The effects of single lanthanides and monazite on growth rate, lipid profile, and pigments in two biotechnologically interesting algae (Parachlorella kessleri and Trachydiscus minutus) were evaluated. The impact of lanthanides depended on the combination of species, element, and light intensity. For example, the presence of Ce, La, and Sc caused the growth rate of T. minutus to rapidly rise at low light intensity. The saturated fatty acid content increased at the expense of polyunsaturated fatty acids in both species. The effect on pigments was variable [60].

The use of lanthanides in agriculture and in aquatic cultures is gradually increasing although their impact on the environment has not been sufficiently verified. Lanthanides are not yet commercially available to increase the production of algal biomass despite the fact that their effects on economically interesting pigments and lipids are known. In the alga Haematococcus pluvialis, cellular growth and production of astaxanthin increased after the addition of Ce3+ at a concentration of 1 mg/L. However, this effect was dose-dependent and growth at higher concentrations of Ce3+ was inhibited [61].

4. Toxicity of lanthanides

The toxicity of lanthanides has been reported as low, but is dependent on their chemical form and processing, as reported by Hodge-Sterner’s classification system [62]. In soil and water, however, a surplus of lanthanides has a negative to toxic effect on human beings and animals [63]. Human exposure to lanthanides and effects on health are discussed by Pagano et al. [64]. The best studied effects on health are for Ce, La, and Gd, and the rest remain unclear [64]. The toxicity of lanthanides to various organisms is described in several reports [31, 42, 65], but maximum admissible concentrations, thresholds, and toxicity levels are poorly defined [66]. For each organism or species, the toxicity of different lanthanides differs, but the exact effects remain unknown [67, 68] (Table 3).

The ability of lanthanides to be involved in the metabolism of several basic elements has been considered as a possible cause of their toxicity [36]. Due to this phenomenon, differences in normal functions of several enzymes have been found, as demonstrated by work describing ATPase and pectate lyase [69, 70], ion channel blocking [71], or mineral transport [42, 72].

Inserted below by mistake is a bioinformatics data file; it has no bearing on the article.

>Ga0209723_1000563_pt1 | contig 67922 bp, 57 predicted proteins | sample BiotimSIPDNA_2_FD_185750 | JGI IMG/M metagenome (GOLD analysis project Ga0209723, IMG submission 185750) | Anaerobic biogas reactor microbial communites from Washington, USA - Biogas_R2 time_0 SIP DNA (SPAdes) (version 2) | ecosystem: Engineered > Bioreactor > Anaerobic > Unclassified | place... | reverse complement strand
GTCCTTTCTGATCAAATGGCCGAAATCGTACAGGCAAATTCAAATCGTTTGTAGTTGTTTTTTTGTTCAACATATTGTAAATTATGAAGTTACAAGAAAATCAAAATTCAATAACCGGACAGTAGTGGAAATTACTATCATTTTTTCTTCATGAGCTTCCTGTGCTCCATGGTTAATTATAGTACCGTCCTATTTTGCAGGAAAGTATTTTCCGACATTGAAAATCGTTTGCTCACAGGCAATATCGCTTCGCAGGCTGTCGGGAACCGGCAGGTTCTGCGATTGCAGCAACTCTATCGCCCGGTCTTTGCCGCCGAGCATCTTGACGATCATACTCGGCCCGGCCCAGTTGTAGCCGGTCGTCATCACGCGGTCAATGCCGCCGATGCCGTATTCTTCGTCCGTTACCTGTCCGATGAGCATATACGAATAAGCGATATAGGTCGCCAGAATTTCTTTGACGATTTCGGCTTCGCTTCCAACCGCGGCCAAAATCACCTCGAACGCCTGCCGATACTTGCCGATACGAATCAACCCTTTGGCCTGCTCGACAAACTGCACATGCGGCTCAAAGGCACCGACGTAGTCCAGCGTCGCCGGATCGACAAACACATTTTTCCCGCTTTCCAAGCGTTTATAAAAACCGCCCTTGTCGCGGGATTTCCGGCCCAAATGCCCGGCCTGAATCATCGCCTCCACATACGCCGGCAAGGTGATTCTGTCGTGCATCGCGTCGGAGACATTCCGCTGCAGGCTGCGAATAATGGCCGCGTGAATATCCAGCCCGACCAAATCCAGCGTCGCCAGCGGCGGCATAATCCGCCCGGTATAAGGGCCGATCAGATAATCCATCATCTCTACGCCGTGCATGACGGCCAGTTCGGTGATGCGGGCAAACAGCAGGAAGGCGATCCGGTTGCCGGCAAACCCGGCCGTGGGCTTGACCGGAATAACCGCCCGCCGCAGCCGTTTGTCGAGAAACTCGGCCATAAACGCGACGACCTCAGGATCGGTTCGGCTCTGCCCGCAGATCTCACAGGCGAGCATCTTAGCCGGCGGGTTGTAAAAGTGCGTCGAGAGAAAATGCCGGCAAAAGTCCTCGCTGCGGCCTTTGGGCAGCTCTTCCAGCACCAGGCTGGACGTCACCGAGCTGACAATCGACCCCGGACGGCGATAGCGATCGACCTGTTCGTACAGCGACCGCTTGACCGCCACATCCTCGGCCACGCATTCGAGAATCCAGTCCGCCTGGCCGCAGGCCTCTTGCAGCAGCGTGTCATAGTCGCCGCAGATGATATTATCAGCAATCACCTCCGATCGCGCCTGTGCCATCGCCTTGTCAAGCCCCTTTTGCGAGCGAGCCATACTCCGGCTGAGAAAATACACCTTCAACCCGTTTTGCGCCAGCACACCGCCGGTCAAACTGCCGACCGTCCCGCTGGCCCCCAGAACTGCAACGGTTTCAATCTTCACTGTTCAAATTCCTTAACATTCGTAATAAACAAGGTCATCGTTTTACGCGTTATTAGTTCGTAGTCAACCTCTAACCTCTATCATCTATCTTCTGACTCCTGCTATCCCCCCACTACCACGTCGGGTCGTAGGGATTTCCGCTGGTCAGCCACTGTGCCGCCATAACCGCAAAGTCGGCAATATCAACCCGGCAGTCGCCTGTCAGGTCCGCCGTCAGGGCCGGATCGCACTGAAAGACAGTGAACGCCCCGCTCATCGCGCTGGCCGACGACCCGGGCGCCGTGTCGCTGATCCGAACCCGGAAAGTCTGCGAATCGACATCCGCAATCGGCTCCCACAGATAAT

Although toxic effects of lanthanides have been reported for various microorganisms (Table 3), there is little evidence to generalize their effect on algae. Only a few orders of Charophyta [73], Chlorophyta [46, 48, 74], Dinophyta [75], Euglenophyta [49], Bacillariophyceae [76, 77] and Haptophyta [50], and Cyanobacteria [78, 79] have been studied. Most other algal studies, however, contained little or no data on the bioavailability of lanthanides. The relationship between lanthanide concentrations and stimulatory or inhibitory effects on the same algal species are therefore inconsistent. Moreover, many algal groups or species have not yet been tested for toxicity and no tests for macroalgae have been developed. The database on bioassays for algal toxicity is summarized in Guida et al. [80].

The transfer of lanthanides is expected through the food chain, as algae are primary producers [66, 81]. The toxicity of lanthanide on algae therefore needs to be addressed because any harmful effects may result in the transfer of negative effects to organisms at higher trophic levels [67, 82, 83].

Recent studies on the toxicity of lanthanides to algae describe the depletion of nutrients rather than toxicity itself [83, 84], see Section 7. In these works, it was suggested that lanthanides could capture some essential nutrients such as phosphates, resulting in an effect on growth (death by hunger). The relationship between lanthanides and phosphate was analyzed in detail in [85]. This important property should be examined in more detail because it could affect the bioavailability of these metals (EC50), changing the evaluation of their impact on the environment.